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Role of DNA topology in uptake of polyplex molecules by dendritic cells.

Dhanoya, A; Chain, BM; Keshavarz-Moore, E; (2012) Role of DNA topology in uptake of polyplex molecules by dendritic cells. Vaccine , 30 (9) 1675 - 1681. 10.1016/j.vaccine.2011.12.102. Green open access

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Abstract

Dendritic cells (DCs) are an attractive target for DNA vaccines as they are potent antigen presenting cells. This study demonstrated how non-viral gene delivery to DCs involving complexes of poly-l-lysine (PLL) and plasmid DNA (pDNA) (polyplexes) showed dependence on DNA vector topology. DNA topology is of importance from both production and regulatory viewpoints. In our previous study with CHO cells we demonstrated that polyplex uptake was dependent on DNA topology whereby complexes containing supercoiled (SC) pDNA were smaller, more resistant to nucleases and more effectively condensed by PLL than open circular (OC) and linear-pDNA complexes. In this study polyplex uptake in DCs was measured qualitatively and quantitatively by confocal microscopy along with gene expression studies and measurement of DC phenotype. PLL is known for its ability to condense DNA and serve as an effective gene delivery vehicle. Quantification studies revealed that by 1h following uptake 15% (±2.59% relative standard error [RSE]) of SC-pDNA polyplexes were identified to be associated (fluorescent co-localisation) with the nucleus, in comparison to no nuclear association identified for OC- and linear-pDNA complexes. By 48 h following uptake, 30% (±1.82% RSE) of SC-pDNA complexes associated with the nucleus in comparison to 16% (±4.40% RSE) and 12% (±6.97% RSE) of OC- and linear-pDNA polyplexes respectively. Confocal microscopy images showed how DNA and PLL remained associated following uptake by dual labelling. Polyplex (containing 20 μg pDNA) gene expression (plasmid encoded lacZ [β-galactosidase] reporter gene) in DCs was greatest for SC-pDNA polyplexes at 14.12% unlike that of OC- (9.59%) and linear-pDNA (7.43%). DCs express cell surface markers which contribute towards antigen presentation. Polyplex gene expression did not alter DC phenotype through surface marker expression. This may be due to the pDNA dose employed (20μg) as other studies have used doses as high as 200 μg pDNA to induce DC phenotypic changes. Although no change in DC phenotype occurred, this could be advantageous in terms of biocompatibility. Collectively these results indicate that DNA topology is an important parameter for DC vector design, particularly pDNA in the SC conformation in regards to DNA vaccination studies.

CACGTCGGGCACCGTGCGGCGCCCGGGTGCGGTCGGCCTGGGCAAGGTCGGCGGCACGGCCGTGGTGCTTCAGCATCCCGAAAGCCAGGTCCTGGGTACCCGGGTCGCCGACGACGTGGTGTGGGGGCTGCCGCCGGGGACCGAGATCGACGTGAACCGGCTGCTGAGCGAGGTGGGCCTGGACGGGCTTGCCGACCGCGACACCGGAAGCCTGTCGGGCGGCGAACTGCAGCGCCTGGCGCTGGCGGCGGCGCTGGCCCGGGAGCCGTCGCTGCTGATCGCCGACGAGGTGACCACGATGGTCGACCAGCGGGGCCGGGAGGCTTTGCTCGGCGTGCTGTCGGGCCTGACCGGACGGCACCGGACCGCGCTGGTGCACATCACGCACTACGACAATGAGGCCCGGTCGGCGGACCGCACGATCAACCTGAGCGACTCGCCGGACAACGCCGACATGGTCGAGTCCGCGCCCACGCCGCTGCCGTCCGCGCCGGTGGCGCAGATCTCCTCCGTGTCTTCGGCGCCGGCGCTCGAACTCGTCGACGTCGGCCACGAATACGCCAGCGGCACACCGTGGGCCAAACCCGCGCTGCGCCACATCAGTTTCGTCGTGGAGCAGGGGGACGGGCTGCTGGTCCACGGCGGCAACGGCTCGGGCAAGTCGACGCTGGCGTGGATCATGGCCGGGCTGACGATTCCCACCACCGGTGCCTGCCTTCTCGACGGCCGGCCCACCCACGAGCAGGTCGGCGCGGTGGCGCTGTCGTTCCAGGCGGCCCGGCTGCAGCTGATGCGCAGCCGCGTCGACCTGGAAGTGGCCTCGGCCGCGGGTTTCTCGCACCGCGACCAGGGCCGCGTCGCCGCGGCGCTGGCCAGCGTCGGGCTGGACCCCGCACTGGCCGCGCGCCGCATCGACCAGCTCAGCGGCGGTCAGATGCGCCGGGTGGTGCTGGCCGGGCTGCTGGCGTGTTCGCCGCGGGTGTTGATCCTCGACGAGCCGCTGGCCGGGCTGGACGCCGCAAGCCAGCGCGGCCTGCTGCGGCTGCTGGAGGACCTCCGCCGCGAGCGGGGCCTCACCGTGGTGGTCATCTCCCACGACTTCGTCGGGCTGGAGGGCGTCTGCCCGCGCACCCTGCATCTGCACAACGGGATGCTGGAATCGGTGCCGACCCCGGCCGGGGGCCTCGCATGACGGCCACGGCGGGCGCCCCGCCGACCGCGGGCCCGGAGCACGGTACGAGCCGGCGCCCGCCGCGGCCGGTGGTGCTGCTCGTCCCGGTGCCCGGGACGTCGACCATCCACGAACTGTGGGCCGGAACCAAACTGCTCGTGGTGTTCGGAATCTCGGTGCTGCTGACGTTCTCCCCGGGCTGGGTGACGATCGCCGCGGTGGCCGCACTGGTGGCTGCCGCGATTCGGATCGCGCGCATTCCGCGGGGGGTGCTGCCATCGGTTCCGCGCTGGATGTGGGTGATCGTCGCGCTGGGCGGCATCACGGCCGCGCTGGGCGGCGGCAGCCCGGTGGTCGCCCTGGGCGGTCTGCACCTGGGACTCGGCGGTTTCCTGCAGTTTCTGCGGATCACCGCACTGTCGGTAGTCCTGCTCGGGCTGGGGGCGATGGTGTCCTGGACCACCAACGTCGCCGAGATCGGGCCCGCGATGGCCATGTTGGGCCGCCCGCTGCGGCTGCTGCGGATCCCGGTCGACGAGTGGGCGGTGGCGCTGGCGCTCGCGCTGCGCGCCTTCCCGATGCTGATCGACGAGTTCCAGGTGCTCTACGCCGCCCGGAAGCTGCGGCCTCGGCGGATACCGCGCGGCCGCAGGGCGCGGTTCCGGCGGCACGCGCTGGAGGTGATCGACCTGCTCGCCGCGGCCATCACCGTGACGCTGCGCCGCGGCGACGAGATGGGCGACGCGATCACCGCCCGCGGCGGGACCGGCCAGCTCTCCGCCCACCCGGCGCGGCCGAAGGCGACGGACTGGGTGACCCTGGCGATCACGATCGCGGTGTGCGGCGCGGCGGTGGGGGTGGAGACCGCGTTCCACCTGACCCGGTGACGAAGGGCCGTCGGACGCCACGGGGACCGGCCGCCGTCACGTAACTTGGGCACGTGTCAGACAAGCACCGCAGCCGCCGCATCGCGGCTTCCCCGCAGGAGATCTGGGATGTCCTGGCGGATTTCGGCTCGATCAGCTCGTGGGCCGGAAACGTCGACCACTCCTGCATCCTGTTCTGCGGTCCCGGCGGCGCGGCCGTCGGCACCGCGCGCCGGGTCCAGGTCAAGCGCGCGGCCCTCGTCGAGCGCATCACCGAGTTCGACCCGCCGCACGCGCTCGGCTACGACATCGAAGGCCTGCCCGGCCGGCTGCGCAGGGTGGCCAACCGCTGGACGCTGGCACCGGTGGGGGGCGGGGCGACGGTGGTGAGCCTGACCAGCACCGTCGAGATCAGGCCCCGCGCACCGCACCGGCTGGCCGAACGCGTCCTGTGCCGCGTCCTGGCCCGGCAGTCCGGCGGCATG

Type: Article
Title: Role of DNA topology in uptake of polyplex molecules by dendritic cells.
Location: Netherlands
Open access status: An open access version is available from UCL Discovery
DOI: 10.1016/j.vaccine.2011.12.102
Publisher version: http://dx.doi.org/10.1016/j.vaccine.2011.12.102
Language: English
Additional information: This is an open-access article distributed under the terms of the Creative Commons Attribution License (CC BY), which permits unrestricted use, distribution, and reproduction in any medium, provided the original author and source are credited.
Keywords: Cells, Cultured, DNA, DNA, Superhelical, Dendritic Cells, Genetic Vectors, Humans, Polylysine, Transfection, Vaccines, DNA
UCL classification: UCL
UCL > Provost and Vice Provost Offices > School of Life and Medical Sciences
UCL > Provost and Vice Provost Offices > School of Life and Medical Sciences > Faculty of Medical Sciences
UCL > Provost and Vice Provost Offices > School of Life and Medical Sciences > Faculty of Medical Sciences > Div of Infection and Immunity
UCL > Provost and Vice Provost Offices > UCL BEAMS
UCL > Provost and Vice Provost Offices > UCL BEAMS > Faculty of Engineering Science
UCL > Provost and Vice Provost Offices > UCL BEAMS > Faculty of Engineering Science > Dept of Biochemical Engineering
URI: https://discovery.ucl.ac.uk/id/eprint/1345854
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